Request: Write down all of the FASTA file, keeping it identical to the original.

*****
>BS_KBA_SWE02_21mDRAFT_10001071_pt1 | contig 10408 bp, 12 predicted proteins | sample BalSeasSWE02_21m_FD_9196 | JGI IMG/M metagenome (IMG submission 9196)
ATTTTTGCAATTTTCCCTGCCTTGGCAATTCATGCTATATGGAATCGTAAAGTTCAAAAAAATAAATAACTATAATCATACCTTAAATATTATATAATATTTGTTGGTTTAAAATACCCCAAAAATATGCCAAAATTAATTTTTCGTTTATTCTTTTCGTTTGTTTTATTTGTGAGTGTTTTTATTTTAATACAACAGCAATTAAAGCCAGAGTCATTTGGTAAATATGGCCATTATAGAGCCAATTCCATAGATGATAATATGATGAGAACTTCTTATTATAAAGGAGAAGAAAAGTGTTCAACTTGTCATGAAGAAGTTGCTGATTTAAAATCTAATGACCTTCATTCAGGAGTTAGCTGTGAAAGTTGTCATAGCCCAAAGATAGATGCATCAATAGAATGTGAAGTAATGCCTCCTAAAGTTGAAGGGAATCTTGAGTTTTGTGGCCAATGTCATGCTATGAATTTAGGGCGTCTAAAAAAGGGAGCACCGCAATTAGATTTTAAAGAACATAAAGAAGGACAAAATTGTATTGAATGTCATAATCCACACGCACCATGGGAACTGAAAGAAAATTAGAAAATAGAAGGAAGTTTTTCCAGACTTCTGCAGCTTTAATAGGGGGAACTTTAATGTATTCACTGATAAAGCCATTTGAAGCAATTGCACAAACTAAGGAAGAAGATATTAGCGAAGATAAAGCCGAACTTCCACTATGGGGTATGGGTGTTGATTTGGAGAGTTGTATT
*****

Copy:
>BS_KBA_SWE02_21mDRAFT_10001071_pt1 | contig 10408 bp, 12 predicted proteins | sample BalSeasSWE02_21m_FD_9196 | JGI IMG/M metagenome (IMG submission 9196)
ATTTTTGCAATTTTCCCTGCCTTGGCAATTCATGCTATATGGAATCGTAAAGTTCAAAAAAATAAATAACTATAATCATACCTTAAATATTATATAATATTTGTTGGTTTAAAATACCCCAAAAATATGCCAAAATTAATTTTTCGTTTATTCTTTTCGTTTGTTTTATTTGTGAGTGTTTTTATTTTAATACAACAGCAATTAAAGCCAGAGTCATTTGGTAAATATGGCCATTATAGAGCCAATTCCATAGATGATAATATGATGAGAACTTCTTATTATAAAGGAGAAGAAAAGTGTTCAACTTGTCATGAAGAAGTTGCTGATTTAAAATCTAATGACCTTCATTCAGGAGTTAGCTGTGAAAGTTGTCATAGCCCAAAGATAGATGCATCAATAGAATGTGAAGTAATGCCTCCTAAAGTTGAAGGGAATCTTGAGTTTTGTGGCCAATGTCATGCTATGAATTTAGGGCGTCTAAAAAAGGGAGCACCGCAATTAGATTTTAAAGAACATAAAGAAGGACAAAATTGTATTGAATGTCATAATCCACACGCACCATGGGAACTGAAAGAAAATTAGAAAATAGAAGGAAGTTTTTCCAGACTTCTGCAGCTTTAATAGGGGGAACTTTAATGTATTCACTGATAAAGCCATTTGAAGCAATTGCACAAACTAAGGAAGAAGATATTAGCGAAGATAAAGCCGAACTTCCACTATGGGGTATGGGTGTTGATTTGGAGAGTTGTATT